It is not just parents and teachers who give lessons to kids; sometimes the little ones can inspire adults too. That’s what happened with business tycoon Anand Mahindra recently after a Mumbai schoolgirl wrote a letter to him.
Mahindra shared a photo of the letter by 11-year-old Mahika Mishra on social media, in which she appeals to him to devise a a plan for reducing honking on the streets.
“I go on many drives and I have noticed that many people honk unnecessarily–especially in traffic. They do not understand that honking does not make the vehicle move,” Mishra wrote in her letter. She also went on to ask Mahindra to design a horn for his company’s cars that could honk only five times in 10 minutes, each honk lasting not more than three seconds, to minimise noise pollution.
At the end of a tiring day, when you see something like this in the mail..the weariness vanishes…I know I’m working for people like her, who want a better—and quieter world! 😊 pic.twitter.com/lXsGLcrqlf
— anand mahindra (@anandmahindra) April 3, 2019
Kids are not just naive beings today. With greater exposure to the outside world, thanks to technology along with the guidance of their parents and teachers, they are more responsible and aware of their surroundings.
One is reminded of how three kids, aged between two and four years, reportedly filed a plea in 2017 to ban firecrackers in Delhi, explaining how children are affected by air pollution. The following year, hundreds of childeen marched the streets of the city for the same. Think of Greta Thunberg, on the other hand, a ninth grade Swedish girl, who has been nominated for Nobel Peace Prize for her contributions towards raising awareness about climate change.
Instead of considering themselves to be know-it-all, parents and teachers need to be open to thoughts and ideas put forward by a child. And they don’t have to be revolutionary each time. For instance, what Gunjan Kochhar, yoga trainer and a mother, learnt from her son a year ago has stayed with her ever since. “One of the days I was overwhelmed. My son, who was 15 then, told me, ‘Mom stop pleasing us all. Take care of yourself first and you don’t have to do everything we ask for; you can always say no, especially when I ask for some food late at night, please feel free to say no. Keep yourself happy’,” she told Express Parenting.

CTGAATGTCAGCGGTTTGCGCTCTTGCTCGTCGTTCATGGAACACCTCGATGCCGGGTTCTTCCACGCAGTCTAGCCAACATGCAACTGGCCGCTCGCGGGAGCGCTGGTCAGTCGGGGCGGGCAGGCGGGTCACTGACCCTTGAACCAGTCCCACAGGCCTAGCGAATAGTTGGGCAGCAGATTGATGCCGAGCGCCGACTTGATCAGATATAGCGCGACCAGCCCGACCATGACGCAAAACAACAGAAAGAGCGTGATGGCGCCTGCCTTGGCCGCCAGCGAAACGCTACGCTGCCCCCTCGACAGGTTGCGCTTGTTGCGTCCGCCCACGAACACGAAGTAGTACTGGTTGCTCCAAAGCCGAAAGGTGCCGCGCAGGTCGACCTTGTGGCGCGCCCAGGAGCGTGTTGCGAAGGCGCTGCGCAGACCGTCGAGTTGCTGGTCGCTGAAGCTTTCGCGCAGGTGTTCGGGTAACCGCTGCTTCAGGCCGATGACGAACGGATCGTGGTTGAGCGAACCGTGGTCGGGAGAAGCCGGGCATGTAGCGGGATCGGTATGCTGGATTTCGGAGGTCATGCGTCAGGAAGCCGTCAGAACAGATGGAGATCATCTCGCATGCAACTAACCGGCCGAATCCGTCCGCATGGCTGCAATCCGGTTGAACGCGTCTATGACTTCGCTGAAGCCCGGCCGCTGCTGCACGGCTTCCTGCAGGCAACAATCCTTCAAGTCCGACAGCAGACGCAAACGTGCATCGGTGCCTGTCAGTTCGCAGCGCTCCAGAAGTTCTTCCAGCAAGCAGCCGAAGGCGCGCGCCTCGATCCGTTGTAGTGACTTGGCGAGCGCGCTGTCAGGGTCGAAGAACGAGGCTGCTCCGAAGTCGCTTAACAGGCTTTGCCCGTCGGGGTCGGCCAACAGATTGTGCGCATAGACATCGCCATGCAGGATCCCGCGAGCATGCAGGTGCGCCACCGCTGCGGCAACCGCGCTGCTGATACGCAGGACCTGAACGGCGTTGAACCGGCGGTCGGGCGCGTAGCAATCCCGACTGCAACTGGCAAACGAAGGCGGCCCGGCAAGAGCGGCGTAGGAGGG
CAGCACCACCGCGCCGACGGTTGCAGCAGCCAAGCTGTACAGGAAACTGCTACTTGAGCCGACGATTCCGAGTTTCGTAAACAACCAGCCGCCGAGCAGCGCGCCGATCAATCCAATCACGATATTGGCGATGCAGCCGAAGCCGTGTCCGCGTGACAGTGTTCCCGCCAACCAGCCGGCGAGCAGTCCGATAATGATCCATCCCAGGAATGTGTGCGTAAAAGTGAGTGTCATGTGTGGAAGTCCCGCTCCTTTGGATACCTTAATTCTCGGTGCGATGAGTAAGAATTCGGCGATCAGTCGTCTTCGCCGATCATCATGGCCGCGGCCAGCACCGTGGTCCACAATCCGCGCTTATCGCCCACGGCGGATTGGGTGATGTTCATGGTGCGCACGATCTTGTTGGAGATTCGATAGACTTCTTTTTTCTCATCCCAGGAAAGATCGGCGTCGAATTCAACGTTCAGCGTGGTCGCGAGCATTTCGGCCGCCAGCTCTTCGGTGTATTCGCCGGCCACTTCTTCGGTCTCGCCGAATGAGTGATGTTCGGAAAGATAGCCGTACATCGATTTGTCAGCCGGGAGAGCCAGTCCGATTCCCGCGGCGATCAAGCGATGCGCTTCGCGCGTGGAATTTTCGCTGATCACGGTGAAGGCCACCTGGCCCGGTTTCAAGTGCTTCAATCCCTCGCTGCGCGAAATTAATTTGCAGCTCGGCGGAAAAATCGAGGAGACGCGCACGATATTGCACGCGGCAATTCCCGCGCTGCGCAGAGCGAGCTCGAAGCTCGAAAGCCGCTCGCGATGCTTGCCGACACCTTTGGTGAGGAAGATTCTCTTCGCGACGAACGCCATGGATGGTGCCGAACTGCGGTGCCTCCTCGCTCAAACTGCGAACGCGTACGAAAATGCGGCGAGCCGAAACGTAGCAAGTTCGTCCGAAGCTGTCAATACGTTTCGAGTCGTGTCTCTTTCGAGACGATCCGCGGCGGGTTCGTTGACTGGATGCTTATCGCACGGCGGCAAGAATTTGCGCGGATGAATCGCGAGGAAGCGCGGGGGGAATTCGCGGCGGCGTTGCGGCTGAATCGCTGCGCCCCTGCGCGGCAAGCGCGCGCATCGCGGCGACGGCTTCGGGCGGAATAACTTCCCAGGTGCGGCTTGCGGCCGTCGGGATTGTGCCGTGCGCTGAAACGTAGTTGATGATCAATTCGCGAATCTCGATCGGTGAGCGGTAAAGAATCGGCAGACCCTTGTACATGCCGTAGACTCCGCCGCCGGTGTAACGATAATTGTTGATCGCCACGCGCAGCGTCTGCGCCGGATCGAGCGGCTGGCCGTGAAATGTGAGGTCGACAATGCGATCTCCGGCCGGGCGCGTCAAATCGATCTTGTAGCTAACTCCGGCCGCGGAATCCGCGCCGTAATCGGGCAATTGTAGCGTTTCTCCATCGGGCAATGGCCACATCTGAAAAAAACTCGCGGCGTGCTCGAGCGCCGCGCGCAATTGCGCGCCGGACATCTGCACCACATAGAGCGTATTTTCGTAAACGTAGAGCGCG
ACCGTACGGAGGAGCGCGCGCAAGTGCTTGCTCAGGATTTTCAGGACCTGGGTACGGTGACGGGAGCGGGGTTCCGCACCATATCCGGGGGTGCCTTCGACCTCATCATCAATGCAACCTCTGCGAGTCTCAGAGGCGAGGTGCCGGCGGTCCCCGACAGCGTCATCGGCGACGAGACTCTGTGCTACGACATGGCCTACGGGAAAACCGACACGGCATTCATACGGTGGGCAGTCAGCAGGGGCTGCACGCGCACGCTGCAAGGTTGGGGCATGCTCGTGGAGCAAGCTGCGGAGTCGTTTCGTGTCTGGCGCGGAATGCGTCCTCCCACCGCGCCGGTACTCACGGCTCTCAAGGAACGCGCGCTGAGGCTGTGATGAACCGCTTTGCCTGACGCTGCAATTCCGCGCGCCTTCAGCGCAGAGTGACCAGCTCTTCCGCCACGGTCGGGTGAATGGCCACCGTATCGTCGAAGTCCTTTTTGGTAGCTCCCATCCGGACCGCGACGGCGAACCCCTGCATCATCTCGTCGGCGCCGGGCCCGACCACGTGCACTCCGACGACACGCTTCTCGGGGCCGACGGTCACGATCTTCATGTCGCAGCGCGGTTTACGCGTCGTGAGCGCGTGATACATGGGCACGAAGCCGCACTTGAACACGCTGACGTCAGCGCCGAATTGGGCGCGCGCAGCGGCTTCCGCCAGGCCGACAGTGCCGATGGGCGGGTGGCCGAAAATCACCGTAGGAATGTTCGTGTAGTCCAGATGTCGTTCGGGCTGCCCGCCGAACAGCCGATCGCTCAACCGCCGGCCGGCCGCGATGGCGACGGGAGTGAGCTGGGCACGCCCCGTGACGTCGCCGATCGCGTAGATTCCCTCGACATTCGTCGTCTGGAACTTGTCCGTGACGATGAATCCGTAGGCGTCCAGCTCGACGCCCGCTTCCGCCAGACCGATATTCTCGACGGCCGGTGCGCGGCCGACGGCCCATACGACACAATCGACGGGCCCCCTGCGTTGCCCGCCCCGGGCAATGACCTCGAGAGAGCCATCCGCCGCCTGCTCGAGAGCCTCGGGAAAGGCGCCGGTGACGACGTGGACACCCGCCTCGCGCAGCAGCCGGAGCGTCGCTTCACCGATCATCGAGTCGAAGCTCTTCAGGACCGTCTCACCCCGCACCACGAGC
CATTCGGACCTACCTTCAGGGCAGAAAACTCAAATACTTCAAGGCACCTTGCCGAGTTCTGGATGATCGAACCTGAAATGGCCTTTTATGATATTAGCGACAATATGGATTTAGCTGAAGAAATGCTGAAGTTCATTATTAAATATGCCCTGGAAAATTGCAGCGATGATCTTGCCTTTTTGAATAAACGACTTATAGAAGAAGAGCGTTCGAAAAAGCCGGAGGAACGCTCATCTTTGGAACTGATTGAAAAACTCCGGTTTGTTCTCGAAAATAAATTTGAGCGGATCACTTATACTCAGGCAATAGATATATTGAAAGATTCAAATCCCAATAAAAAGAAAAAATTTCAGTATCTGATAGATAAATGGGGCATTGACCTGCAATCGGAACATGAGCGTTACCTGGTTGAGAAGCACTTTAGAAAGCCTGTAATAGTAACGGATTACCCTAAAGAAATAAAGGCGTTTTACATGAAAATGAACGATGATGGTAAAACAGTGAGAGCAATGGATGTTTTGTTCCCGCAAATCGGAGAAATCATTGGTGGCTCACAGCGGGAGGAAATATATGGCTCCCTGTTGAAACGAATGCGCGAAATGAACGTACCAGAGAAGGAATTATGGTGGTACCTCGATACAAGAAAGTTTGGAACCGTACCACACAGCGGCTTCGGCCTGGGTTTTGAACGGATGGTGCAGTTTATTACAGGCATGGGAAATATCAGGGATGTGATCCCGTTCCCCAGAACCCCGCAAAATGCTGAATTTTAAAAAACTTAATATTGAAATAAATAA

A lot of parents will at least agree on how they have learnt more about technology from kids. “The younger generation is a lot more tech savvy than we are. We are dependent on them on some level to learn new things,” Dr Rachna Khanna Singh, HOD-Holistic Medicine & Psychology, Artemis Hospital, said.
In Rachna’s case, her daughter Aveka, Vice Captain of the junior football team in India, inspires in her a sense of determination and discipline as well. “Whether it is raining, hot or cold, each day my daughter would leave early in the morning to play. At times, I might even ask her to skip but she says, ‘I have a goal and I need to reach there’. This discipline is something that she has re-ingrained in me again and again,” the mother added.
Nobody is questioning a parent’s experiential knowledge. The idea is to not discard your child’s opinion without listening to it properly. Children can sensitise parents too.